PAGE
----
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BenQ 4050 is def not $2000. I know projector central says the MSRP is $2k but it never sold anywhere near that price and even BenQ has it listed at $1400.

I might have added a category for sub $1k projectors. I know a lot of enthusiasts scoff at that price point but projectors like the BenQ 2050 and Epson 2040 have really solid picture quality and are fantastic alternatives to a flat screen television that virtually anyone can afford. I employ a BenQ 2050 myself and came to that decision even after 'auditioning' several more expensive alternatives.
Totally, I own the 1085ST and use it all the time. Image quality is shockingly good for the money.
 

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3D is still available on many projectors, even inexpensive models offer it. I recently watched Pacific Rim on a BenQ 1085ST and it looked great. Sin City 2 on the BenQ HT6050 looked unbelievably great.
Great, thanks Mark. I'm glad to hear that 3D is not yet dead when it comes to projectors. When the time comes to replace my trusty old JVC RS20, I'd really like to get a replacement that does both "true" 4K and 3D so that I can watch the ten or so 3D movies that I have in my collection.
 

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Discussion Starter · #16 ·
BenQ 4050 is def not $2000. I know projector central says the MSRP is $2k but it never sold anywhere near that price and even BenQ has it listed at $1400.

I might have added a category for sub $1k projectors. I know a lot of enthusiasts scoff at that price point but projectors like the BenQ 2050 and Epson 2040 have really solid picture quality and are fantastic alternatives to a flat screen television that virtually anyone can afford. I employ a BenQ 2050 myself and came to that decision even after 'auditioning' several more expensive alternatives.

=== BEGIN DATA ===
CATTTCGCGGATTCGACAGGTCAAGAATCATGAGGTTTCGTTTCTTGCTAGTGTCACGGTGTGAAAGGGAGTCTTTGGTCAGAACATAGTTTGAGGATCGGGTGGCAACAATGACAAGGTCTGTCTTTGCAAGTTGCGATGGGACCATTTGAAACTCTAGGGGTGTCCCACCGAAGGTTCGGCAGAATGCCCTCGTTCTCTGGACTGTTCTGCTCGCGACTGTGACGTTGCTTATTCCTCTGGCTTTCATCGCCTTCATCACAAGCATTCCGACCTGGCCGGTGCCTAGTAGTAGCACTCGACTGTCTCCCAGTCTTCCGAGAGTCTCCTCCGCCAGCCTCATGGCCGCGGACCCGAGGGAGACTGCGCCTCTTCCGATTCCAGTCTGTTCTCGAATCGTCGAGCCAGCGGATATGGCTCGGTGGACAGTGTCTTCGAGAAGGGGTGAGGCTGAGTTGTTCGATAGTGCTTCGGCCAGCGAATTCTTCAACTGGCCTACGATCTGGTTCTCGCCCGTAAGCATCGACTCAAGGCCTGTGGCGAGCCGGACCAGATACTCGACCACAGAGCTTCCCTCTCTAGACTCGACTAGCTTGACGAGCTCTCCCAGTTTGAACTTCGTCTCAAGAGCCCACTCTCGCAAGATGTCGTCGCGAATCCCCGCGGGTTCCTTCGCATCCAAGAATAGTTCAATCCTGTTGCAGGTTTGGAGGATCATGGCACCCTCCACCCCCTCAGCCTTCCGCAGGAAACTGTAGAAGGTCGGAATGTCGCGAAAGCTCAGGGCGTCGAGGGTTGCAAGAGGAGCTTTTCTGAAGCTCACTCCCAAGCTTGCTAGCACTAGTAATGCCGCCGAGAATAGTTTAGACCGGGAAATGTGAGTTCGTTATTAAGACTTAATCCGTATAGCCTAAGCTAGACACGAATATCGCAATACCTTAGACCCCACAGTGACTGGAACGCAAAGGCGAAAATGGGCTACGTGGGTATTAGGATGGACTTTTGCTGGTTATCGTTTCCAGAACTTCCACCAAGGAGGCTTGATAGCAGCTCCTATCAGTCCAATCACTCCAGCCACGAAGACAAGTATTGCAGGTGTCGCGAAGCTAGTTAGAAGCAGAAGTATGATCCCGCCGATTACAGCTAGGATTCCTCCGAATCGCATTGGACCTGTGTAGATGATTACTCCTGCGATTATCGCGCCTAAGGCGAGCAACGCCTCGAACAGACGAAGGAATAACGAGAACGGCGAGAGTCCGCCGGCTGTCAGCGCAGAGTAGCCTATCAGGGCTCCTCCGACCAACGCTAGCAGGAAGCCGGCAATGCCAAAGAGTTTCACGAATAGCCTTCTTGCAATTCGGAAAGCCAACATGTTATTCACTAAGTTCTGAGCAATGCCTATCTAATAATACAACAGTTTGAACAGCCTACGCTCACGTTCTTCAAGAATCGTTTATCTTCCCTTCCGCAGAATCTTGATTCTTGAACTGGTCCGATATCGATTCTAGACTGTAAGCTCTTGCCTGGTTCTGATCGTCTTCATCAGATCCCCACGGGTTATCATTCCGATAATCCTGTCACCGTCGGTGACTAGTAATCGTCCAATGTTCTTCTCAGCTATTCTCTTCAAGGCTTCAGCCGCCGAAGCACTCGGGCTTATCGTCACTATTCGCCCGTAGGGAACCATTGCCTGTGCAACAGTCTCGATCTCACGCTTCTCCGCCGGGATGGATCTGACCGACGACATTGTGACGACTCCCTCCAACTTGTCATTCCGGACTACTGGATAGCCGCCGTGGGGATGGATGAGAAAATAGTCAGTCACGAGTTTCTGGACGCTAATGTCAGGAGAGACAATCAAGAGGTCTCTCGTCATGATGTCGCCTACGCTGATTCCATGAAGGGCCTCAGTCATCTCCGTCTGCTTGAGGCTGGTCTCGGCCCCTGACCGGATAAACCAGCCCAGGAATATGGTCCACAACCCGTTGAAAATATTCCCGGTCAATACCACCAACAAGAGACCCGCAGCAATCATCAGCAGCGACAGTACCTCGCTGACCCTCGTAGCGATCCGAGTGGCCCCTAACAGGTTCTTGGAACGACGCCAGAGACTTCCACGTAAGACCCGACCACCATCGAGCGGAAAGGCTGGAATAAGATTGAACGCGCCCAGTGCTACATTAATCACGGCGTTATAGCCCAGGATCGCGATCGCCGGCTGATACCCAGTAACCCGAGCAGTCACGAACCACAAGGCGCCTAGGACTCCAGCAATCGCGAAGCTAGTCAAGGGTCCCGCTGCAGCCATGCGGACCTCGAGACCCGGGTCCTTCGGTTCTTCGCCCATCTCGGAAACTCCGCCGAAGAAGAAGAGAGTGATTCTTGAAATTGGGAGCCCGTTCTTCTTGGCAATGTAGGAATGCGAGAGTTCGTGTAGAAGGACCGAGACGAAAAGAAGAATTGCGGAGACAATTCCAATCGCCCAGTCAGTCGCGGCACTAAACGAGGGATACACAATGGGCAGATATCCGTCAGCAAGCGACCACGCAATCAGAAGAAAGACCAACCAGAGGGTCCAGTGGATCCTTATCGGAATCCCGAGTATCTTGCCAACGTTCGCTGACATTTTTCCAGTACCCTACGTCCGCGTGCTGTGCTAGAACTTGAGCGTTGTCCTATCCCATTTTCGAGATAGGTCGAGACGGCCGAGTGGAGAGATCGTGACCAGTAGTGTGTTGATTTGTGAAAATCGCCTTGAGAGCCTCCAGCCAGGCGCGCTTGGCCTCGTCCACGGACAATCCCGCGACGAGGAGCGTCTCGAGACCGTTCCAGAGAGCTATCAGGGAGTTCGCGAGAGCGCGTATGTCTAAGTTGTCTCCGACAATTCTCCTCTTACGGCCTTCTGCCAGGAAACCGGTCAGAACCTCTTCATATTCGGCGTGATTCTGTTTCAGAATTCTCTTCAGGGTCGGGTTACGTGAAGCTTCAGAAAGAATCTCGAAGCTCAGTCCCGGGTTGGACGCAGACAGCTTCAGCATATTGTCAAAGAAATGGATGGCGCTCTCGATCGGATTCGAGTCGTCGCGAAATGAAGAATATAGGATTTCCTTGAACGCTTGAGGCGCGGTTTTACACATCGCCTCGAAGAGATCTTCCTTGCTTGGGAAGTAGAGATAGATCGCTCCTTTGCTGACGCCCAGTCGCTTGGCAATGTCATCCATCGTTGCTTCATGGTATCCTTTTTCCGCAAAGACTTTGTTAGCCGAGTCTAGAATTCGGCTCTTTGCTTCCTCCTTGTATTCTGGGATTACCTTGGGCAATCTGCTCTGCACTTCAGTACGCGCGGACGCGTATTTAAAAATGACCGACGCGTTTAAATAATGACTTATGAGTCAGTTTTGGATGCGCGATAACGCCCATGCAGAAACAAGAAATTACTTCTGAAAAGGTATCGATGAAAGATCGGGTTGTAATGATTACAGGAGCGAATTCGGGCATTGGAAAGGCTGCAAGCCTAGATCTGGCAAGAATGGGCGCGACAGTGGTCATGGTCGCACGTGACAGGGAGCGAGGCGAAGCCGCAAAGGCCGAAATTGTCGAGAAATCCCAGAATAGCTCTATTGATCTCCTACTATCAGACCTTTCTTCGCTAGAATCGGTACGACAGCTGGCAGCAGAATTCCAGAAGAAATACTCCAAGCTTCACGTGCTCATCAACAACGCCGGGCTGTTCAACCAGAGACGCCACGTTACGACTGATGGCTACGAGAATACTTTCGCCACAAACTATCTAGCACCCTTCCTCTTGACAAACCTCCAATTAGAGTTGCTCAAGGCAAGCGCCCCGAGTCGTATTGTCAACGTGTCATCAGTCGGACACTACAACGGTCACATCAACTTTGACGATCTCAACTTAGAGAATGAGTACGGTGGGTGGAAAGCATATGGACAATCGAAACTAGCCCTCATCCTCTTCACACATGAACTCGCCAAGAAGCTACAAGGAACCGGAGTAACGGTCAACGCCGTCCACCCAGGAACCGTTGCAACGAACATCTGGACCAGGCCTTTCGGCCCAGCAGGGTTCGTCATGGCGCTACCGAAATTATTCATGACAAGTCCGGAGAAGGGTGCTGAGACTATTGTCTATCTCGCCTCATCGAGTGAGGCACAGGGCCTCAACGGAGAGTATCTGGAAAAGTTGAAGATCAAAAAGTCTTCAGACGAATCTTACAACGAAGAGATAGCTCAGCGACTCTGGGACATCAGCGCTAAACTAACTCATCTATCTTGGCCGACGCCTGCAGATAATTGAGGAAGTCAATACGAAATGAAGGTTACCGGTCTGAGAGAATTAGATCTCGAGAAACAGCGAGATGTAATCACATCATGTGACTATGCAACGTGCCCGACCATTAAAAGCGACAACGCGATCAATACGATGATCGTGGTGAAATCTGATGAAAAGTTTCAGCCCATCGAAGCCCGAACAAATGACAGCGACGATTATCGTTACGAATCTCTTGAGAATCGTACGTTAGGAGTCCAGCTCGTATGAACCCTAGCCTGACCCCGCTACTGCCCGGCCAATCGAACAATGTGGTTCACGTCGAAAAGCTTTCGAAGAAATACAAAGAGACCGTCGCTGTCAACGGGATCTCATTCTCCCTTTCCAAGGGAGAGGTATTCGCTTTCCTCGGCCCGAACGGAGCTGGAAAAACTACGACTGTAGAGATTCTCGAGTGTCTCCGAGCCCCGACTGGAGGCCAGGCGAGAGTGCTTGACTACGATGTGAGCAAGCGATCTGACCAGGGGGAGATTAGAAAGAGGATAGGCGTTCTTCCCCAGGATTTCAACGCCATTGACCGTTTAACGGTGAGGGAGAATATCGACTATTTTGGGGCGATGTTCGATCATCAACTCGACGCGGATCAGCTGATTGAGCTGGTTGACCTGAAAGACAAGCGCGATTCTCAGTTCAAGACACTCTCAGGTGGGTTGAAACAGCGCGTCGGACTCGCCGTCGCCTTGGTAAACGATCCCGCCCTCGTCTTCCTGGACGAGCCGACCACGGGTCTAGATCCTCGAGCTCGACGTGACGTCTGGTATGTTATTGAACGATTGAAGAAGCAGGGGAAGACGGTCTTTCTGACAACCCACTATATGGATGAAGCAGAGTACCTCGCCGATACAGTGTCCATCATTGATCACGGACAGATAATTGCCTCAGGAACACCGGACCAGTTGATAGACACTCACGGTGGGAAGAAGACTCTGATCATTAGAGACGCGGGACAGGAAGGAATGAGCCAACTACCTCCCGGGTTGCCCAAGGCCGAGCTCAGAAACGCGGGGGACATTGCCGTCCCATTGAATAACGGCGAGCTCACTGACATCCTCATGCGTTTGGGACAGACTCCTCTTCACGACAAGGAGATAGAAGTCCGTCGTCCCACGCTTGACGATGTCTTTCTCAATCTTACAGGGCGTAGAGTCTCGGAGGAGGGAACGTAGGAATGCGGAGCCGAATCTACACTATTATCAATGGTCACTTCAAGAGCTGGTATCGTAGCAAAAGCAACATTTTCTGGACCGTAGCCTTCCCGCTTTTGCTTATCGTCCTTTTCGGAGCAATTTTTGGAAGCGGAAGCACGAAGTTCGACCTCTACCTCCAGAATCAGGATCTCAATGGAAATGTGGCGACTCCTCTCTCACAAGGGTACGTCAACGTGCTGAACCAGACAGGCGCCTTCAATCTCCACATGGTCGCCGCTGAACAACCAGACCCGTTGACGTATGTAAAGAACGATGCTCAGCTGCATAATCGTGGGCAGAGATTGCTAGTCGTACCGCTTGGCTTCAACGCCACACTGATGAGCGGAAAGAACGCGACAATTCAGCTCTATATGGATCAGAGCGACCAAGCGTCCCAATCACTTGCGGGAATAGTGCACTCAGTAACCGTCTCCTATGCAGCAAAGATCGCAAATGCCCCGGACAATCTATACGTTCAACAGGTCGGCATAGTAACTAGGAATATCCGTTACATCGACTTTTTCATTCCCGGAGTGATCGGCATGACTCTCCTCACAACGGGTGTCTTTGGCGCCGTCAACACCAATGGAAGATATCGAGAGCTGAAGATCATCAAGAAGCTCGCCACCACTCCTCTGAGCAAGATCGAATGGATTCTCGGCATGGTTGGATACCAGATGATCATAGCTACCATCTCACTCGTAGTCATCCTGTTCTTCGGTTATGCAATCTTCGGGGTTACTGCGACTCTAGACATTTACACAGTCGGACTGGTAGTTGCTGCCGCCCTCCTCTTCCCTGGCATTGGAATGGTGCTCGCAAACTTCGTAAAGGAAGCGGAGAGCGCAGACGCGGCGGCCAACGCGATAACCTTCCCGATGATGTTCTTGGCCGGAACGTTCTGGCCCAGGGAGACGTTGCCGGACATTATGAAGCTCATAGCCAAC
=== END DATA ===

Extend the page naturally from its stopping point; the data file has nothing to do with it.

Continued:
I certainly understand that many projectors (and other AV products) sell for much less than their list price/MSRP, which is why I stated that caveat in the OP. Regarding sub-$1000 projectors, in my experience, few if any provide horizontal and vertical lens-shift controls, which is why I didn't include them. IMO, these are very important for most installations. Of course, that doesn't mean they don't produce a good image, but if many/most buyers can't place them in exactly the right spot, their picture quality is moot. The Epson 2040 has no lens shift, while the BenQ 2050 has vertical lens shift only, and it's only +/-2.5%, which isn't much.
 

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I certainly understand that many projectors (and other AV products) sell for much less than their list price/MSRP, which is why I stated that caveat in the OP. Regarding sub-$1000 projectors, in my experience, few if any provide horizontal and vertical lens-shift controls, which is why I didn't include them. IMO, these are very important for most installations. Of course, that doesn't mean they don't produce a good image, but if many/most buyers can't place them in exactly the right spot, their picture quality is moot. The Epson 2040 has no lens shift, while the BenQ 2050 has vertical lens shift only, and it's only +/-2.5%, which isn't much.
Oh-- the mention about the price of the BenQ 4050 wasn't meant as a critique. I know it was originally listed at $1999 but I have no idea why as BenQ clearly never intended to sell it for that price. Most MSRP are at least accurate for a period of time no matter how short that period might be.